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A pelletron is a type of electrostatic particle accelerator similar to a Van de Graaff generator. Pelletrons have been built in many sizes, from small units producing voltages up to 500 kilovolts (kV) and beam energies up to 1 megaelectronvolt (MeV) of kinetic energy, to the largest system, which has reached a DC voltage of over 25 megavolts and produced ion beams with energies over 900 MeV.
Generating electric charge is done by a mechanical transportation system made of a chain of pellets (short conductive tubes connected by links made of insulating material), that is used to build up high voltages on the Pelletron terminal. The system is enclosed by a pressure vessel filled with insulating gas, such as SF6 (sulfur hexafluoride), and an evacuated beamline. The potential difference between the terminal and ground is used to accelerate several kinds of particles, such as positrons, electrons and negative and positive ions.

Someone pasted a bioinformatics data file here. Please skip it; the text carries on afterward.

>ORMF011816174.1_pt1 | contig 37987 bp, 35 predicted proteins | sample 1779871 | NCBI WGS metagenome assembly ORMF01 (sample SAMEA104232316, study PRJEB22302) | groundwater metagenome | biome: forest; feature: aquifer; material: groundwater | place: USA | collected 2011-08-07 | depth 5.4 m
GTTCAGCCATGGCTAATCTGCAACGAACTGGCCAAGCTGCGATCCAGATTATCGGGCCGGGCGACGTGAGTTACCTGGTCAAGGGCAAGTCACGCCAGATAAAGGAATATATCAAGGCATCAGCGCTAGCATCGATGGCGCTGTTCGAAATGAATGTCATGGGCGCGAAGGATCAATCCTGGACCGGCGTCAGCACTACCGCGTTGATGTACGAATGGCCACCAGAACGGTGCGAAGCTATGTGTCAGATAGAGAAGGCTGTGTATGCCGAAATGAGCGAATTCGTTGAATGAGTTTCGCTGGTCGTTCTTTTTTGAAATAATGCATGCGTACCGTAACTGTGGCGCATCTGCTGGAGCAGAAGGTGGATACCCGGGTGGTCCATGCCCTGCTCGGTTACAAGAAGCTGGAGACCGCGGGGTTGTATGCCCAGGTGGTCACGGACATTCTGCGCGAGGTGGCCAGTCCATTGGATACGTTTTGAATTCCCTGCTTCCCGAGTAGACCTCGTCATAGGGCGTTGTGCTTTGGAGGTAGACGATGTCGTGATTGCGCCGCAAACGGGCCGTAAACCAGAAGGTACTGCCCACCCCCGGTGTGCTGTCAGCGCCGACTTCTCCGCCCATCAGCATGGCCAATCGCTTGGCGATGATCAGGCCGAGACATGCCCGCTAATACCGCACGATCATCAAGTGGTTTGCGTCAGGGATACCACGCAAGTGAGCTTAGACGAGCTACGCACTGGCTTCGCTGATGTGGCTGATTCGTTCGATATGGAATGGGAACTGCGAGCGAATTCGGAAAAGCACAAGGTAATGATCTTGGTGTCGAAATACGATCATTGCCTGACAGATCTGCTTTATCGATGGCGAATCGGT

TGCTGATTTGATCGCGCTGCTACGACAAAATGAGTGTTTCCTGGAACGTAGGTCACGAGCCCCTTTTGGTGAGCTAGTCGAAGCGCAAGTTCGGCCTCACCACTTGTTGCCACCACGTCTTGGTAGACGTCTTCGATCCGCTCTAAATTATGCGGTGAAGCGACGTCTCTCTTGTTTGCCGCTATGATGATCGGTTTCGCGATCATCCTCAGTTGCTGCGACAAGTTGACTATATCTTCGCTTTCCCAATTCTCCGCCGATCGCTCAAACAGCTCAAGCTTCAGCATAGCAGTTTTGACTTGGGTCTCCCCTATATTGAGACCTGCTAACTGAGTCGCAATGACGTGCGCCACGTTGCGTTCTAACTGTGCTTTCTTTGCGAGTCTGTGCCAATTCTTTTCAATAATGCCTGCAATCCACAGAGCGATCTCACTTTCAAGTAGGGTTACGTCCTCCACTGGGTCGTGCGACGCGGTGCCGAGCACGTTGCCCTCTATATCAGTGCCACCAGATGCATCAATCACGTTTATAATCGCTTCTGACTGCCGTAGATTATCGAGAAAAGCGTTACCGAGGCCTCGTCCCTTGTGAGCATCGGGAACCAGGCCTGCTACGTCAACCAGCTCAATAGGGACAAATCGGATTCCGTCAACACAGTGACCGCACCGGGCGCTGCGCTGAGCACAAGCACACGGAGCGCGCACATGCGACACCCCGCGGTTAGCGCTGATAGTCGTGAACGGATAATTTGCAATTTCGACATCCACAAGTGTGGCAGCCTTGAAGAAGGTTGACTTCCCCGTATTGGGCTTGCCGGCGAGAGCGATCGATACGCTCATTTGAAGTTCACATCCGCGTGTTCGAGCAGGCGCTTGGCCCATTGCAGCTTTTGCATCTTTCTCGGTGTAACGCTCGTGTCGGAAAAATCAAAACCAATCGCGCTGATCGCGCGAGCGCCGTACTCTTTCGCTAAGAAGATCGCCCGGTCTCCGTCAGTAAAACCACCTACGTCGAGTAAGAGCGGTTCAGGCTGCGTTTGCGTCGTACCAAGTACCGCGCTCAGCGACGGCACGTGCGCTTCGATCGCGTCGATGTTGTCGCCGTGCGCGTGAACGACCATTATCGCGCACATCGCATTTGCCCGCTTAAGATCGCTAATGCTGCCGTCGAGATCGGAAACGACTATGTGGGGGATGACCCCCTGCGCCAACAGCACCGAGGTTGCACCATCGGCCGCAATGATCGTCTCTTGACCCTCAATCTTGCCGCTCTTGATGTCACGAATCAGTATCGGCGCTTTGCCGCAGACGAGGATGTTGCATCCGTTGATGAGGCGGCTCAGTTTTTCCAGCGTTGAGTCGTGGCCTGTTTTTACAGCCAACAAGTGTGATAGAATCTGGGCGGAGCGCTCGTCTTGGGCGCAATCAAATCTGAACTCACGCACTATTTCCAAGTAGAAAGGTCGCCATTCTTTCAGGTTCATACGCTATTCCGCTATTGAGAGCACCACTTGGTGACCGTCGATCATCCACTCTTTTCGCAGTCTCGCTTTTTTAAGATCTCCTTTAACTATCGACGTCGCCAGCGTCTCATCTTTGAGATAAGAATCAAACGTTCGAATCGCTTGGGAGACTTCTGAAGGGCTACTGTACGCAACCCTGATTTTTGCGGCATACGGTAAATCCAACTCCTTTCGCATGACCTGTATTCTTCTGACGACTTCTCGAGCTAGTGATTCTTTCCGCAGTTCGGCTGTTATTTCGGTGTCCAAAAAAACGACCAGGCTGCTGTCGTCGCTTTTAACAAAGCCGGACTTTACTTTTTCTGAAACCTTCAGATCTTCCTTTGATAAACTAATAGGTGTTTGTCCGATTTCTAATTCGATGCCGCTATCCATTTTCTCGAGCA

Compared to the Van de Graaff generator, the pellet chain can operate at a higher velocity than a rubber belt, and both the voltage and currents that can be attained are far higher. The chain is charged more uniformly than the belt of a Van de Graaff, so the stability of the terminal voltage and the particle energy is also higher.
Pelletron accelerators are used as analytical tools in many fields, including materials analysis, nuclear physics, semiconductor development and production, pharmaceutical research, and as ultra-sensitive mass spectrometers for carbon dating and the measurement of other rare isotopes.